OSU is no under-the-radar program, but this was a team in a lot of disarray last season. It was two years ago that D'Angelo Russell wowed the sport and got the Buckeyes to the NCAAs by pure will of his passing skill. Last season, Thad Matta failed to reach the Big Dance for the first time since 2008. Because of this, Ohio State is entirely off the radar. It won't be ranked entering the season. And I think the Buckeyes have a relatively good chance of making the Sweet 16 come March. There was a cleaning-of-house with the roster turnover. Sophomore JaQuan Lyle should be very good, and Marc Loving is an under-the-radar All-Big Ten First Team candidate. Keita Bates-Diop, a good athlete and excellent weapon for Matta, is going to make a big leap this season.
Should be the class of the Ivy in 2016-17. Princeton could be good enough to be a top-50 team in the country, really. With that, you've got yet another example of a smarty school who can go into March and rip a game from a fat big-boy program. Yale did it last year against Baylor, then gave Duke a push in the second round. Harvard (which will be much improved this season) has done it in the past half-decade. Now it's time for Princeton to make its return. Here's the thing many don't realize: Princeton was, in my estimation, one of the three or four best teams last season to not make the NCAAs. Henry Caruso (15.0 PPG, 6.2 RPG), Steven Cook (11.7 PPG, 4.1 RPG) and Spencer Weisz (10.8 PPG, 5.2 RPG) -- all seniors -- are your names to know.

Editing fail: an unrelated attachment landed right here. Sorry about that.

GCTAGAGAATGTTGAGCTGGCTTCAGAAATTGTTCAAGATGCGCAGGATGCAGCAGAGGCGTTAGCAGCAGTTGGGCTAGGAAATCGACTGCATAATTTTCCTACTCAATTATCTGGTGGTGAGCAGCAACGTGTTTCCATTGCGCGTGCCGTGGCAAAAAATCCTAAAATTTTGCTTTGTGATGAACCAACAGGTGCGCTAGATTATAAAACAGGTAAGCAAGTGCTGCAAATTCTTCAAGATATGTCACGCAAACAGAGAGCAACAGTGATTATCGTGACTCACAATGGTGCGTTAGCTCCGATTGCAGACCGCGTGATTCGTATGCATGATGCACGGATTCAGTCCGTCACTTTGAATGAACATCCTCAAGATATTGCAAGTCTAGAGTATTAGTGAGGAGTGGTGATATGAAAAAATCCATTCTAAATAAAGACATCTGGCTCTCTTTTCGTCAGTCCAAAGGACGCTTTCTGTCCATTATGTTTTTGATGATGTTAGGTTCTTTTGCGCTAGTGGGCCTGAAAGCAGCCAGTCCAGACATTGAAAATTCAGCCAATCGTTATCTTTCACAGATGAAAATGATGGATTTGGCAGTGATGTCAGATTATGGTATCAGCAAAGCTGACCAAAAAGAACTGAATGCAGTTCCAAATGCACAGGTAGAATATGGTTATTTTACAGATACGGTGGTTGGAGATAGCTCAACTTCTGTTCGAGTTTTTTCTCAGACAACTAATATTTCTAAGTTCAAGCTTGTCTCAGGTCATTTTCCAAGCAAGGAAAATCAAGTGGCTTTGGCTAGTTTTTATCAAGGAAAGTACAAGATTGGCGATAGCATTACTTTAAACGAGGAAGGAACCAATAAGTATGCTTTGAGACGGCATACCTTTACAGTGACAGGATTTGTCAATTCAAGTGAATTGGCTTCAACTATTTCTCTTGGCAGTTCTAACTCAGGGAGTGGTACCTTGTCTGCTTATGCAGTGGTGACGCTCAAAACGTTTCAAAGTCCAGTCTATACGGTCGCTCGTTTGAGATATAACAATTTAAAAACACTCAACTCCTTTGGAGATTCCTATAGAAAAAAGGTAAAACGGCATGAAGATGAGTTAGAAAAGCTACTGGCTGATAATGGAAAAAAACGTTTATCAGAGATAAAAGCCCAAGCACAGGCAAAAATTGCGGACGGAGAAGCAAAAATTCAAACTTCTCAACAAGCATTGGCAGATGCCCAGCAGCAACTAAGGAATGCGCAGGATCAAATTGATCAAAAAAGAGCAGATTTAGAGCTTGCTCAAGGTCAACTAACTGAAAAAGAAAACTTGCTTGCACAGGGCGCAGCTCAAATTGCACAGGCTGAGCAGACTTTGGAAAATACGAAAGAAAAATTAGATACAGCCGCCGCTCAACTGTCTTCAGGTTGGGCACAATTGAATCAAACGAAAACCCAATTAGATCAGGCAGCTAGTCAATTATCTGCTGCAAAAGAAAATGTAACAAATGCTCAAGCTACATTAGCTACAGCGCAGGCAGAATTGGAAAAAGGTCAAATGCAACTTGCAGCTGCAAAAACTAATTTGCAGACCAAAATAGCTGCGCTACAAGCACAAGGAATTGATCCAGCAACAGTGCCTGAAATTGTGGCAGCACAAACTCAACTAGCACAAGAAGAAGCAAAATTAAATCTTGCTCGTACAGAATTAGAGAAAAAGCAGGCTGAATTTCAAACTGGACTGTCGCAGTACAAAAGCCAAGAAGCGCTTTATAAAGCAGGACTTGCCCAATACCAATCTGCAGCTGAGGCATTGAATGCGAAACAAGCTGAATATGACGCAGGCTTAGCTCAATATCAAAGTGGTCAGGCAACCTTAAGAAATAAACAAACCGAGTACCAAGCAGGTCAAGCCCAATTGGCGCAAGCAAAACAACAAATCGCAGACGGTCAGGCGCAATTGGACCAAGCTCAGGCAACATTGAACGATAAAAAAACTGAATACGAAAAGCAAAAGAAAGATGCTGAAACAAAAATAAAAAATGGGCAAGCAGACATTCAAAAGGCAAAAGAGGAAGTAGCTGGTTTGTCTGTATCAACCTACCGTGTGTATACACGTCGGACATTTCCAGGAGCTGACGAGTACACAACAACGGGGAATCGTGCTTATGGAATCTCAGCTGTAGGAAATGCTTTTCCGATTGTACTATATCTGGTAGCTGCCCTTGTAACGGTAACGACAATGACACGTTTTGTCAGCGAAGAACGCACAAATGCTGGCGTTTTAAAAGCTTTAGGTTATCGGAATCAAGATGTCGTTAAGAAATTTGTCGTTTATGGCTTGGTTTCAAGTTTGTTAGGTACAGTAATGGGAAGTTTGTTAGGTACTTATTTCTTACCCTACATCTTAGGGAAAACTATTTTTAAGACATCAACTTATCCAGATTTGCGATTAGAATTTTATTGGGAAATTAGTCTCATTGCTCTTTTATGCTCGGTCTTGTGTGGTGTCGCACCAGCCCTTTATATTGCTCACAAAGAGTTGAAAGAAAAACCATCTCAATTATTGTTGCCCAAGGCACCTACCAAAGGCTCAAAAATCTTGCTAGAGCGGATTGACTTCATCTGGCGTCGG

A program that made the NCAAs two times in the past four years. Now the expectations -- from outside -- will dip because Bryce Drew left to take the Vandy job. Who's the new coach? A man named Matt Lottich. He should have an inaugural year eased in thanks to an unexpected decision by Alec Peters, who could have gone pro, but didn't. He could have had his pick of basically any program in America to transfer to in his senior season -- without having to sit a year -- but didn't. He didn't do that even after his coach switched jobs. Valpo will have a chance to get back to the tourney because of it. Peters will be one of the 25 or so best players in America, and so Valpo is worthy of inclusion here.
Washington has produced eight draft picks since 2009, but hasn't been to the NCAA Tournament since 2011. No telling what's to come this season, but there could be a Ben Simmons-like situation unfolding. Could UW fail to make the field but have the No. 1 overall pick in the draft? It's possible. Markelle Fultz is a freshman, a talented combo/point guard who has a chance to explode on the college hoops scene. He's not entering his frosh year with nearly the hype or pub Simmons did, and that's for the best. Lorenzo Romar has done well in recruiting -- he's already locked up another potential No. 1 pick come 2018, in five-star Michael Porter, Jr. -- but the fan base has been aching for real post-February impact for a long time. Fultz is good enough to lift U-Dub in spots. Will the rest of the team show, and can Washington be one of the feel-good stories of 2016-17?